The Latest Unicorn Startup Is a Used Car Website in India
By the middle of this year, this car-selling website saw sales rise 20% from pre-lockdown levels.
(Bloomberg) -- India’s mass transit systems, unreliable even before the coronavirus pandemic, were shut off completely when the country locked down. As a result, Indians rushed to find alternative transportation, and that often meant used cars.
A major beneficiary was Cars24 Services Pvt., an online marketplace for used cars based in Gurgaon, India. The company’s valuation jumped to more than $1 billion after a new round of funding, Cars24 plans to announce Tuesday. DST Global, an investment firm overseen by Russia-born billionaire Yuri Milner, led the $200 million deal.
The investment doubles the total funds raised by Cars24 since the business was established five years ago. The chief executive officer and co-founder, Vikram Chopra, was an investment analyst early in his career at Sequoia Capital, one of the world’s most prominent venture capital firms and now a Cars24 investor. Chopra started Cars24 after having a hard time selling his Hyundai Accent before a temporary move to the U.S., he said. Daunted by the situation, he ended up giving his car to a friend instead, he said.
By the middle of this year, Cars24 saw sales rise 20% from pre-lockdown levels. That followed some weeks in the spring when the site generated no revenue whatsoever. At first, Chopra thought the numbers reflected pent-up demand that would be short-lived but said sustained high levels of traffic to the site suggest otherwise.
Cars24, which takes a cut of each transaction, is on track to generate estimated gross annual revenue of $600 million, Chopra said. “Our awareness among consumers has shot up dramatically,” he said. One area where he anticipates strong growth is in financing, which he said seven in 10 customers ask for but has traditionally been hard to arrange for secondhand cars.
India’s pre-owned vehicle market is fragmented and dominated by mom-and-pop operations. Online retailers like Cars24, Droom and OLX, along with the automakers themselves, offer a more consistent buying experience, simplified paperwork and access to lenders. India lacks a system to establish fair values for used cars like Kelley Blue Book, making the process more complicated and opaque.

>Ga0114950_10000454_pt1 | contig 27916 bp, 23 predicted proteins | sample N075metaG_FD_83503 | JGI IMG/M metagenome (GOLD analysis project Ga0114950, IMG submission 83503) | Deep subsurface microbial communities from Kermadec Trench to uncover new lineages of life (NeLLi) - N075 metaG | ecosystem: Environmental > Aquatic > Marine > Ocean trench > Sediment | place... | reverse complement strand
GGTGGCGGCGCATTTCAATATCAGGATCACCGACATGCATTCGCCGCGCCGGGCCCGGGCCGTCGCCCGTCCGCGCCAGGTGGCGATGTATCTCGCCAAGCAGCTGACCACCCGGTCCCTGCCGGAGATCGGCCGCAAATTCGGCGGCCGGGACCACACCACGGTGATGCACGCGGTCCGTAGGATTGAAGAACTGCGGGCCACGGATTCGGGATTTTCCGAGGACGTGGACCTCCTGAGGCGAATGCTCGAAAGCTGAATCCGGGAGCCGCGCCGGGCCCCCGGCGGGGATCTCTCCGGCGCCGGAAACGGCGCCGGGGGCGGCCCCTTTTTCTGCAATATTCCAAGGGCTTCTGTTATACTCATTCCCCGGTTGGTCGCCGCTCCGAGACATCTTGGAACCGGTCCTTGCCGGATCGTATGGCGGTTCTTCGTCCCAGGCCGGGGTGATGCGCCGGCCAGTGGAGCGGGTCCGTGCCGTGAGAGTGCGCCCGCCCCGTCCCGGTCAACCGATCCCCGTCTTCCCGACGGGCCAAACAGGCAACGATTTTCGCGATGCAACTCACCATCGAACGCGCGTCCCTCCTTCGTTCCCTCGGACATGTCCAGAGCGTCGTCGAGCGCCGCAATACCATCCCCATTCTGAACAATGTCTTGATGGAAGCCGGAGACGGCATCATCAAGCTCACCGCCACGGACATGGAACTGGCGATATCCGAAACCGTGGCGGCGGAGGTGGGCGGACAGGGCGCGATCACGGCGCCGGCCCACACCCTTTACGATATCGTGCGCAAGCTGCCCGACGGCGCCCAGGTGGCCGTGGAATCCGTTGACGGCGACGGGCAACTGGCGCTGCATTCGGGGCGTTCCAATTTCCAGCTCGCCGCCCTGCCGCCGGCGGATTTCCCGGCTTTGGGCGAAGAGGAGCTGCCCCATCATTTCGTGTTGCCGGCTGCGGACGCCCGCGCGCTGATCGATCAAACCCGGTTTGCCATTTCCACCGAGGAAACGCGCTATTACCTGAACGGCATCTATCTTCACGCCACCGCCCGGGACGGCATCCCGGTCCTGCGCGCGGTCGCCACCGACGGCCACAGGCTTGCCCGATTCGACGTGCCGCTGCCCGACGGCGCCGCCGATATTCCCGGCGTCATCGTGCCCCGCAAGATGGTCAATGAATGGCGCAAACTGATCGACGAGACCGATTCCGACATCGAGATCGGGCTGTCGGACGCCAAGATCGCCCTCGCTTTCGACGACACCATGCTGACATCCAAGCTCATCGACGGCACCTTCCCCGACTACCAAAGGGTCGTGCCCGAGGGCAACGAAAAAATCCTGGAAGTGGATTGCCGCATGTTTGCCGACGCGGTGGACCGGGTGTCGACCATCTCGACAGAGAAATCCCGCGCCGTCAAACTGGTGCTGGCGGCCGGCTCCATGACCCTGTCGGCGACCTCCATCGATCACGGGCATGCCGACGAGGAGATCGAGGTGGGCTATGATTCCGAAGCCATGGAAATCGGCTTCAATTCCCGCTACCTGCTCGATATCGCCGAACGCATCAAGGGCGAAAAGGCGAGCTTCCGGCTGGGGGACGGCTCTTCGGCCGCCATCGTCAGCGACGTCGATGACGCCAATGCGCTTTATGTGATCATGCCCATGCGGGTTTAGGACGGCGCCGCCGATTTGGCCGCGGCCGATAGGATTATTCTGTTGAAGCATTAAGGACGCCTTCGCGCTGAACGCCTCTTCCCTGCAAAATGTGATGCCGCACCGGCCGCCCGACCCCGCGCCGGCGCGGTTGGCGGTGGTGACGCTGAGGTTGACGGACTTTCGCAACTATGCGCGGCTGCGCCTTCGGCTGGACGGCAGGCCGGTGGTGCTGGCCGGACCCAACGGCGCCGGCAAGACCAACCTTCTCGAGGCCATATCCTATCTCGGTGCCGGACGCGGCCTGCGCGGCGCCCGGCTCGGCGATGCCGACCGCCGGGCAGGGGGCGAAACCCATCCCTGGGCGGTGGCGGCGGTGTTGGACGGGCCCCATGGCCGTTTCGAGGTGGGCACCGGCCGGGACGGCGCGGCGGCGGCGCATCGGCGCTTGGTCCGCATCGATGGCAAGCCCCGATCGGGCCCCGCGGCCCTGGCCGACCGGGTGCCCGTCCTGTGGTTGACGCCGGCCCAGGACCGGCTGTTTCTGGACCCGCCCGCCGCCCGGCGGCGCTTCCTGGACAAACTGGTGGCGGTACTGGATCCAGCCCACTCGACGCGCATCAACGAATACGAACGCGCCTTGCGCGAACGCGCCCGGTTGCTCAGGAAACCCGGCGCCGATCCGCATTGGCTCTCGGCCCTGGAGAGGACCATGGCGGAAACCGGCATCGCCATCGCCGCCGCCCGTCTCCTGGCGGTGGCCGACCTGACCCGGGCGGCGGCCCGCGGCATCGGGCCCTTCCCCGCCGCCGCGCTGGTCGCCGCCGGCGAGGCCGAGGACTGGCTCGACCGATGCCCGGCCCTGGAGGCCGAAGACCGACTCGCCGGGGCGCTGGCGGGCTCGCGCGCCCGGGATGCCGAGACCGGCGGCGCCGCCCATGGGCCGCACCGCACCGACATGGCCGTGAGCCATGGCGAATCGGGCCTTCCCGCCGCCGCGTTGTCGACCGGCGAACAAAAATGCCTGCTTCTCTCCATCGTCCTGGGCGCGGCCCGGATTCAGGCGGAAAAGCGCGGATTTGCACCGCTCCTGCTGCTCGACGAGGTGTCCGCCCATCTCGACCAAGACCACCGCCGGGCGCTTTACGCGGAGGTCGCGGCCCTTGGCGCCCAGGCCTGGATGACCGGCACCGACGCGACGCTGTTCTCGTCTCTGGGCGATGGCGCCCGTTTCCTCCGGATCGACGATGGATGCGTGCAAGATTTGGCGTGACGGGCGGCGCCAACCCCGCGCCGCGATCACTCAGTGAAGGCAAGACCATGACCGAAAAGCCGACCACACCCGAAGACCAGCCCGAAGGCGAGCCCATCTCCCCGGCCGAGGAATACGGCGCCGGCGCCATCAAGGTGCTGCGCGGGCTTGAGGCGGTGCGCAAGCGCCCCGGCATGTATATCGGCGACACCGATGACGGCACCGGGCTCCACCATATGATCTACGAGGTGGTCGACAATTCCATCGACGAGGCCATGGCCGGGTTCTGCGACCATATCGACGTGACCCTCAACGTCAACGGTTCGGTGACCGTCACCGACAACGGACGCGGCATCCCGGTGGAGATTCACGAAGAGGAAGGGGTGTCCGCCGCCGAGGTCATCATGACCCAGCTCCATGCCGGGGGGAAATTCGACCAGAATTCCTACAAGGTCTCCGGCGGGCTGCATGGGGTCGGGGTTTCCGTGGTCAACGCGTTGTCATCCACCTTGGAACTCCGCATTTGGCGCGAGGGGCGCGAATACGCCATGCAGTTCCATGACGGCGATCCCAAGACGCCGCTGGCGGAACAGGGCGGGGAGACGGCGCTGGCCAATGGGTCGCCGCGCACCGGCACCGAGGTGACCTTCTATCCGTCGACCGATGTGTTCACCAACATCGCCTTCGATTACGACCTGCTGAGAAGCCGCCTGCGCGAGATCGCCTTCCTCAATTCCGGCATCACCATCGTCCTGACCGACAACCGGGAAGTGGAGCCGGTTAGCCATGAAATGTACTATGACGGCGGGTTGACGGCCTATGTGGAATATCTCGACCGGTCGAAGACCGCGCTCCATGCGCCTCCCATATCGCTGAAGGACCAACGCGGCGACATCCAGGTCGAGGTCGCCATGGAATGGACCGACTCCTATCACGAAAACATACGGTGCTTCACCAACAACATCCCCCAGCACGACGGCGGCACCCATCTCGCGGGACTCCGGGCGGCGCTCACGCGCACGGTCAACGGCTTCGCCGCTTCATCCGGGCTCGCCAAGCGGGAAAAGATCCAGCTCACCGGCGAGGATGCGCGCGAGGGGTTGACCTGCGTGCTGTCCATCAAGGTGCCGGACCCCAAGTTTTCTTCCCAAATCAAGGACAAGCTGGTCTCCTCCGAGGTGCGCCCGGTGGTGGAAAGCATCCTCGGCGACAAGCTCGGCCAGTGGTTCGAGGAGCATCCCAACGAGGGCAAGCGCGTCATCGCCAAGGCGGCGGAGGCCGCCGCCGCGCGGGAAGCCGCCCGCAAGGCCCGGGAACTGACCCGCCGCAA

As the pandemic drags on, trains and buses in Bangalore, Delhi and Mumbai have resumed service, but fear of contracting the virus is keeping many commuters away. Coronavirus cases in India surpassed 9 million; infections are soaring; and multiple cities are contemplating further lockdowns.
For Cars24, the new investor brings, as its name implies, a global expertise. DST Global is based in Hong Kong and has backed a varied list of companies over the years, including Facebook Inc. and WhatsApp in the U.S. and Alibaba Group Holding Ltd. in China.
In India, DST invested in the online shopping company Flipkart, which sold an 80% stake to Walmart Inc. two years ago in a transaction that valued the startup at about $20 billion, and built up the firm’s awareness of the challenges around online marketplaces in India. This year, DST invested in the country’s prominent education-tech startup, Byju’s.
What made Cars24 stand out was its ability to handle so many steps, including remote inspections of vehicles, said Rahul Mehta, a Dubai-based managing partner at DST. “You have to be deep into operations,” he said. “These guys have done well.”
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